Where were we? Ah, yes! The Olympia Farmers Market. If you ask anyone in Olympia about places to go here, they will mention the Farmers Market.

The Farmer’s Market is a large indoor/outdoor market that is going into its 43rd year. There are farm vendors, artisan foods, crafts and entertainment. The website has a lot of information about the vendors and you get a good idea of the breadth of offerings. It’s huge and it may take you a couple of times through to see everything. It’s a great place to walk through and you will certainly find something to delight you.

My favorite thing from the Farmers Market so far is the Kiwi Berries. I had visions of putting them on salads but I think we just ate them all right out of the container.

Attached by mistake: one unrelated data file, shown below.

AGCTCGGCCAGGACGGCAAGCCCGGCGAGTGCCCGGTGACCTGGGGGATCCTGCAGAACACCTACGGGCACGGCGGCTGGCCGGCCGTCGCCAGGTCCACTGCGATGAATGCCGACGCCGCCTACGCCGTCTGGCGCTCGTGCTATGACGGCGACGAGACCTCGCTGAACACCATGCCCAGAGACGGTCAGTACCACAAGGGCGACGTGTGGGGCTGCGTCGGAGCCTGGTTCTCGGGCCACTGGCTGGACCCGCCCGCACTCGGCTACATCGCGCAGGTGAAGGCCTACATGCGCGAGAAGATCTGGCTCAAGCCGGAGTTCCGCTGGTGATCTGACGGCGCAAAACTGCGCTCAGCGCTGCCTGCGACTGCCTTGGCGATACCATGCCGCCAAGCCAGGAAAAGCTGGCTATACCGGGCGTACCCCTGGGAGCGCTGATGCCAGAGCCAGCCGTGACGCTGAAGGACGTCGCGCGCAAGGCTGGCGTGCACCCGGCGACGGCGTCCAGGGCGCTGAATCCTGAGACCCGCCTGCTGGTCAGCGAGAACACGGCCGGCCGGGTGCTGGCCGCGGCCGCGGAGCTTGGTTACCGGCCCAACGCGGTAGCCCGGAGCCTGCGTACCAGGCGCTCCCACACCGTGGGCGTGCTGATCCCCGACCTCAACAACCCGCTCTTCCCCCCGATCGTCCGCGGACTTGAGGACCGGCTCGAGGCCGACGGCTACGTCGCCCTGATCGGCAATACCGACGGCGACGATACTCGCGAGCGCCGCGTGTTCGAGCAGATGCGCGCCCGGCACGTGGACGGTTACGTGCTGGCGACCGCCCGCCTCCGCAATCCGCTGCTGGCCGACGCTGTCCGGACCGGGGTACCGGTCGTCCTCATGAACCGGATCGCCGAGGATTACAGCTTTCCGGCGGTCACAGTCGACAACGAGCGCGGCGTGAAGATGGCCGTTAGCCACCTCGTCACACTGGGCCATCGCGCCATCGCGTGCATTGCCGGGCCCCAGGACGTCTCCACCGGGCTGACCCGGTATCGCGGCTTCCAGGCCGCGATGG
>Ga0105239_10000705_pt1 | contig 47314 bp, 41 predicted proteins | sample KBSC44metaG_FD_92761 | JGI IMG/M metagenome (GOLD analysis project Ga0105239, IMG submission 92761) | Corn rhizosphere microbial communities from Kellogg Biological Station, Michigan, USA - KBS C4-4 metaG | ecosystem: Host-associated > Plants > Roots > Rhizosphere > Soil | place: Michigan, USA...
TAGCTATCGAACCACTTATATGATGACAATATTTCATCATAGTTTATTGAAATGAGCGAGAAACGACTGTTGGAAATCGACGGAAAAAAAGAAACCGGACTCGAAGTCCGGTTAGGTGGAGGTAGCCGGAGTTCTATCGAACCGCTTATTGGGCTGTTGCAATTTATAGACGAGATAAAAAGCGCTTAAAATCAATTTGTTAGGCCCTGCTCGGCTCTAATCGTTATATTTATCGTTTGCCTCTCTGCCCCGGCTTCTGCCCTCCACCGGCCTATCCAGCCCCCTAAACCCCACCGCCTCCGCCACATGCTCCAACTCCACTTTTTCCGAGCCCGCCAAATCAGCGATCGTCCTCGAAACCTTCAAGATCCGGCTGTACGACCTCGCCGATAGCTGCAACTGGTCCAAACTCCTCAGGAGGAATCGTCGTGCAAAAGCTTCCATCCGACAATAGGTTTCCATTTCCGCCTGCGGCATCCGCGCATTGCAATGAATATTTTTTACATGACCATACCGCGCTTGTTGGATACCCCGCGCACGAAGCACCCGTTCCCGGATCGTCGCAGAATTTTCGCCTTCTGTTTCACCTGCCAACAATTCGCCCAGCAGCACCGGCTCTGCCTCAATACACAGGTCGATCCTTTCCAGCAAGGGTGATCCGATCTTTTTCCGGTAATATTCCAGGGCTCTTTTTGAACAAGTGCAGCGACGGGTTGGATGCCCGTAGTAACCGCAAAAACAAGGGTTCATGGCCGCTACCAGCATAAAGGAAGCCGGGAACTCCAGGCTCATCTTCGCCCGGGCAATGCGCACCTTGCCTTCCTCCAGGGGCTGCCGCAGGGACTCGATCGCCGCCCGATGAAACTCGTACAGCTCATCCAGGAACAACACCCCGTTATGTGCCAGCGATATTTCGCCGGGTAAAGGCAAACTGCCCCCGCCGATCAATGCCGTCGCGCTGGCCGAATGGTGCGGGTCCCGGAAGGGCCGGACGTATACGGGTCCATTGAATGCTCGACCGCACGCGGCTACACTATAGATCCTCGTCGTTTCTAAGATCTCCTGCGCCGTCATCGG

And if your brother wants you to pick up some apples, better get some details because the number of varieties is a tiny bit overwhelming in the fine state of Washington. 🙂

Located at 700 Capitol Way N in downtown Olympia. (360) 352-9096

Hours: Open every Saturday through March, 10 am-3 pm and then Thursday-Sunday, 10 am – 3 pm, April to October. There’s plenty of parking. Don’t forget to visit the demonstration garden on the east end of the market.

Spring is coming — it might just be taking the scenic route.

Love,
Oly


Today’s weather: more rain: surprise, surprise. But! It cleared up in the afternoon with temps over 50. Woohoo!


A special shoutout for Groundhog Day (affiliate link). Buy the movie and resolve to make a fresh start every day, even when it feels like the same thing over and over again.

Uprising!

Seed shopping